After discussing our experiences with the Waldorf Survivors
support group, we decided we would refuse to pay the school any more money. By now it was obvious that Richard was years
behind academically and Joanna's mental health had taken another turn for the worse. She had begun a course at art college
but her sleeping problems and social phobia had become worse and she had had to give it up. We still felt a lot of her problems
had been triggered by her experiences at the Waldorf school. I had decided that I would write to them and tell them of our decision and explain the reasons, but as it was late
November, I decided to wait until after Christmas.
Two weeks before Christmas I went to their Advent Fayre.
I still felt I had many friends there and Richard wanted to see his old classmates.
The following Saturday we received a letter from
them telling us they were taking immediate court action to recover the arreas. It had been posted the Monday after
seeing us at the Fayre, but perhaps that was coincidence. There was no time even to send a reply by post as the court papers
were to be filed the following Monday and their letter had been sent second class. I e-mailed a reply refusing to pay the
money and explaining my reasons.
For almost three months we heard nothing. They took no
court action and didn't contact us. Then we received a letter. They suggested that the way forward was to seperate our debt
from our feelings about the school. I was tempted to reply that this did not seem a very holistic approach. Actually, I was
very angry. I had told them everything that had happened to all of our children, how Joanna had never recovered from
her experiences, how Richard was unable to cope at state school, and they hadn't said a word about any of it.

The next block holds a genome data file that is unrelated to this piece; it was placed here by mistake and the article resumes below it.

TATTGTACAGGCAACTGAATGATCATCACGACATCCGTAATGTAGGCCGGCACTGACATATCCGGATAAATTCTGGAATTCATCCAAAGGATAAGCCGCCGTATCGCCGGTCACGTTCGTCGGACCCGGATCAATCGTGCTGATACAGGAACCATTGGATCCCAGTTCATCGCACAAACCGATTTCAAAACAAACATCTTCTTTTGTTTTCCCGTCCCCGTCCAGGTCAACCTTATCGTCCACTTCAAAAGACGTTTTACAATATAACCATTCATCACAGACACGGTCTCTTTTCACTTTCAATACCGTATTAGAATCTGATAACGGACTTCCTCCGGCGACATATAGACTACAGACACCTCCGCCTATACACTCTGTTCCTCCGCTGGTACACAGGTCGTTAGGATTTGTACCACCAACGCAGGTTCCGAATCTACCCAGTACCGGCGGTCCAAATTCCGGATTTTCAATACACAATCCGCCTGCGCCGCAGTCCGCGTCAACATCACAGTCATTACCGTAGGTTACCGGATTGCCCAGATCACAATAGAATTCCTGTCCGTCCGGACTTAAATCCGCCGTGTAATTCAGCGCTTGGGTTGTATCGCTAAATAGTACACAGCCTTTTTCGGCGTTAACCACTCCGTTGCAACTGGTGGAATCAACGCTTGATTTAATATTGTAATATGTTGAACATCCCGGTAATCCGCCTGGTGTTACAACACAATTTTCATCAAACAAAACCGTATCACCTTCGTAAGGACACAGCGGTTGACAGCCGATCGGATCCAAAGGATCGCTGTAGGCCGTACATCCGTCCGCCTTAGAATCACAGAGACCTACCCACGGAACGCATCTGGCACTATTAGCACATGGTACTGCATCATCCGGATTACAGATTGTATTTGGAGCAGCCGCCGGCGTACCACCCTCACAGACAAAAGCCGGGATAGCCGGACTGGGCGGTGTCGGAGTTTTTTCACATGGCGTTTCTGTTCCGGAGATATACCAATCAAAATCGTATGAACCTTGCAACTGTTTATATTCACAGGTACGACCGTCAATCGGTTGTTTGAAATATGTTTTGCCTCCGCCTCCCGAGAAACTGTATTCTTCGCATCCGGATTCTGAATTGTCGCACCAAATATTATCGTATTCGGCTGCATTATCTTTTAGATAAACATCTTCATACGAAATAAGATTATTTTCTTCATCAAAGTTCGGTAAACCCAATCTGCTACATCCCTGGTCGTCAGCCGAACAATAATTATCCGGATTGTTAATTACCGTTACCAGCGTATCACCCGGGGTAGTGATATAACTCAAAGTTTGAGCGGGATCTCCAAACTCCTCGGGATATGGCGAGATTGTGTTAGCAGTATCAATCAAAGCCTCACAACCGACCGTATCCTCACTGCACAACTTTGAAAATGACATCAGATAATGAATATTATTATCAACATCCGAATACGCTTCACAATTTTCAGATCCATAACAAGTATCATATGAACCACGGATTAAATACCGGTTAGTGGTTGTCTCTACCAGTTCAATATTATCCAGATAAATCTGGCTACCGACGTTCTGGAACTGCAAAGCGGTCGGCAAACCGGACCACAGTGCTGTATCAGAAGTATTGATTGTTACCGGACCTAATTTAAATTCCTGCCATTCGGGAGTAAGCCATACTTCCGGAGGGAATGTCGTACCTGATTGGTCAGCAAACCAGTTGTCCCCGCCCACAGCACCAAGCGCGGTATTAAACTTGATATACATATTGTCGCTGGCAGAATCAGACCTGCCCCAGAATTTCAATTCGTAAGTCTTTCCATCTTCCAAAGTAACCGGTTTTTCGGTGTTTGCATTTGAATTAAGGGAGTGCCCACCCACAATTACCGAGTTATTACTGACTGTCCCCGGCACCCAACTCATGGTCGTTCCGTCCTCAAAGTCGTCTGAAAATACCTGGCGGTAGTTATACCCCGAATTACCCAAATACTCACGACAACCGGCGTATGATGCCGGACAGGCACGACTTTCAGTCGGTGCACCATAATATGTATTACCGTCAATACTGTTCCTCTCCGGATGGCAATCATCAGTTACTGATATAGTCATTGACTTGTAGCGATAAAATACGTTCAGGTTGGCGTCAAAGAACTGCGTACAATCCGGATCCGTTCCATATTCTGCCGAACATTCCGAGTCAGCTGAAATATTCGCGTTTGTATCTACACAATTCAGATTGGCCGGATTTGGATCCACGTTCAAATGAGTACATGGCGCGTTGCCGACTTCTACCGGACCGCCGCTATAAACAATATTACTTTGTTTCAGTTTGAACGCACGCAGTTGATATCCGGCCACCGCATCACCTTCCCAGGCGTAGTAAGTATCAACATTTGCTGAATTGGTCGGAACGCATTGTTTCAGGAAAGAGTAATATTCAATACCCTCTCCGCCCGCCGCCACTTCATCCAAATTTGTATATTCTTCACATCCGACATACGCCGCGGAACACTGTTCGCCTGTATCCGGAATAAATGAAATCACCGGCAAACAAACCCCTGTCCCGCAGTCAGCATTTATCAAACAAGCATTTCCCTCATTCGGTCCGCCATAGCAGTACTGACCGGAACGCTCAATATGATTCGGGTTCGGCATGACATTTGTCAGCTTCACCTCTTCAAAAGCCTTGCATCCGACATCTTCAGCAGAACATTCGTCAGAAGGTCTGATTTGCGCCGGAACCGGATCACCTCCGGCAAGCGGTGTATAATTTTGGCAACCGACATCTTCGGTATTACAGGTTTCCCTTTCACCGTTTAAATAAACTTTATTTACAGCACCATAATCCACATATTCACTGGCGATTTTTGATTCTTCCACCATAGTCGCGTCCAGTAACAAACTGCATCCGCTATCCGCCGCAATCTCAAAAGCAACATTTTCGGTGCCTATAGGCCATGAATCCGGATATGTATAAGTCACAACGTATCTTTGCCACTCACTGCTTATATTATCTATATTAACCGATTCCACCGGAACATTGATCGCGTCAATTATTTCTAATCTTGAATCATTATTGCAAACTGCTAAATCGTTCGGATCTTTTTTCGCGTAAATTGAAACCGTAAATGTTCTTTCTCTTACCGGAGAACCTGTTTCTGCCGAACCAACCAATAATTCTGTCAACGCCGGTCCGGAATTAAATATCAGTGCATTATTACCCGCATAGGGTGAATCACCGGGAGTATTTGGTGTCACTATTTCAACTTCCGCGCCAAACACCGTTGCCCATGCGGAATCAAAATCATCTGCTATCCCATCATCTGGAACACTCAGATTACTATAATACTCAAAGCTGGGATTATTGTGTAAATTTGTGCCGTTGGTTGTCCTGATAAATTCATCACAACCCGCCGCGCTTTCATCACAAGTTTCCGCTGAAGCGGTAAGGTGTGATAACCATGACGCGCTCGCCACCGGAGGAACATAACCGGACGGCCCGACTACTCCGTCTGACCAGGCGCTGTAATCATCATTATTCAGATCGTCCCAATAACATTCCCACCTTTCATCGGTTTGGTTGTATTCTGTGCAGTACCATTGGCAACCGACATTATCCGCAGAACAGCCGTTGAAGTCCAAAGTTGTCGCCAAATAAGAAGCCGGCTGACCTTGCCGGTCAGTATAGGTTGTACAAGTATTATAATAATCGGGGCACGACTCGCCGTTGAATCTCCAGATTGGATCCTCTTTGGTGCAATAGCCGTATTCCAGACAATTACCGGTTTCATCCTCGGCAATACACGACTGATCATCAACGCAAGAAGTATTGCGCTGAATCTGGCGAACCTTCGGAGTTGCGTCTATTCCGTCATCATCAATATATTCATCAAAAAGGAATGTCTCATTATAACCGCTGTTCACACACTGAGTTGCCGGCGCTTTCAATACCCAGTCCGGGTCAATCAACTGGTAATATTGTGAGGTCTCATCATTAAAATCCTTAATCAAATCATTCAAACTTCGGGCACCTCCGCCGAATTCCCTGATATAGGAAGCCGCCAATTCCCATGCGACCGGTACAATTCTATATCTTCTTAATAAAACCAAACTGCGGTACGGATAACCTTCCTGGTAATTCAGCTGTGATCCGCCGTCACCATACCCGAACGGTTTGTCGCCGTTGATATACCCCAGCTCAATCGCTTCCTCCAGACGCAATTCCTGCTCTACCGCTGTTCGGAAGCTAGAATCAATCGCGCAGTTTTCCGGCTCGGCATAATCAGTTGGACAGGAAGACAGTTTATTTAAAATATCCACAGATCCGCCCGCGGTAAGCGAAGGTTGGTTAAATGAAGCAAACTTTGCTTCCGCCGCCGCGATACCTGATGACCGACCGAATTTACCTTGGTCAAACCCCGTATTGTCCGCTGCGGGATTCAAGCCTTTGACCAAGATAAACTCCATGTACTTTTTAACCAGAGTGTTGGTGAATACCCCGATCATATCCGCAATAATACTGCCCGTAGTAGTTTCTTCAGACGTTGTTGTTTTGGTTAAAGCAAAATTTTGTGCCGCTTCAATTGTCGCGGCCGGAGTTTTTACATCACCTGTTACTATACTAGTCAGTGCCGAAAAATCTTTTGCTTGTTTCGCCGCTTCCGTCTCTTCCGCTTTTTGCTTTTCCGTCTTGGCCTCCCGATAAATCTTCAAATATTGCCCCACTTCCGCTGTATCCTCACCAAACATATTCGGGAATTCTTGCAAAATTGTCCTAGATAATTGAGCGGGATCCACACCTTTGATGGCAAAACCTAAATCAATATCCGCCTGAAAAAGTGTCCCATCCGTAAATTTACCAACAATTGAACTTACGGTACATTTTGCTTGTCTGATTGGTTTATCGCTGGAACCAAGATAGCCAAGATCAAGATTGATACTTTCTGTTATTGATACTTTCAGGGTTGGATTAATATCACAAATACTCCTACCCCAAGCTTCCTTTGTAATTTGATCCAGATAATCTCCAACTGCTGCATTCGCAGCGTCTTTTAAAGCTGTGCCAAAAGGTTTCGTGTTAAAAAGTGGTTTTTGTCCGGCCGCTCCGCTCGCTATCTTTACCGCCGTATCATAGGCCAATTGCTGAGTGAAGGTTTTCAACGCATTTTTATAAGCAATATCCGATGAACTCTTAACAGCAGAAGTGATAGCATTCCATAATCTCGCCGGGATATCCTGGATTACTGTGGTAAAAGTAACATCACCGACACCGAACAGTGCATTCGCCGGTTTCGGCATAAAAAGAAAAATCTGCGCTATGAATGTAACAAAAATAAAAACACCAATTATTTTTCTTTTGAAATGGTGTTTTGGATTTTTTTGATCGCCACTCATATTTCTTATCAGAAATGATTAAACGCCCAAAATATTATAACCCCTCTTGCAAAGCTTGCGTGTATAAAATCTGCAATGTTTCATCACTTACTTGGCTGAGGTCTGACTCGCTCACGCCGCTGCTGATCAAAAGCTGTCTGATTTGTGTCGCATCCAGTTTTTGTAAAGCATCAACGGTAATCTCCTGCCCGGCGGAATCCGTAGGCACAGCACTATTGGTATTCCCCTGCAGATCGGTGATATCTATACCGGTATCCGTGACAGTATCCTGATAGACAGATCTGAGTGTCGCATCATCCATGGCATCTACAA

I appreciate that from a legal point of view they may not
have wanted to admit any responsibility, but I had expected them say they were sorry to hear how ill Joanna was
and how unhappy Richard was, and perhaps add, but we do not feel the school holds responsibility, but they expressed no concern
They said they would pursue the matter of the debt, in
court if necessary. They did offer what they called mediation. This involved our meeting with a group of people from the school
to discuss our 'feelings'. I did consider this, but after what had happened at our last meeting, which we had also been told
was to discuss our situation, and which ended up being their opportunity to criticise and verbally abuse us, with us being
given little opportunity to talk at all, I really didn't feel able to trust them. I was also very much aware that 'mediation'
had only been offered after we had refused to pay. I didn't want to be hurt any more.
Our next contact with the school was when a parent who had also been a friend rang us. She and
her husband had rang a few times after we left offering us support. She was not aware, though, that Richard had left the state
school he had gone on to because he could not cope with the work there. When she heared this she began trying to persuade
me to send him back to the Waldorf school. She said she would try to negotiate a deal with them about the arreas. I said I
didn't think Richard wanted to go back and I wasn't sure I would be able to trust the school again, but I would think
it over. I didn't ring her back because Richard was adamant that he would never go back and I didn't want to go through all
of that again. She did call me again, though, and I told her our feelings about it.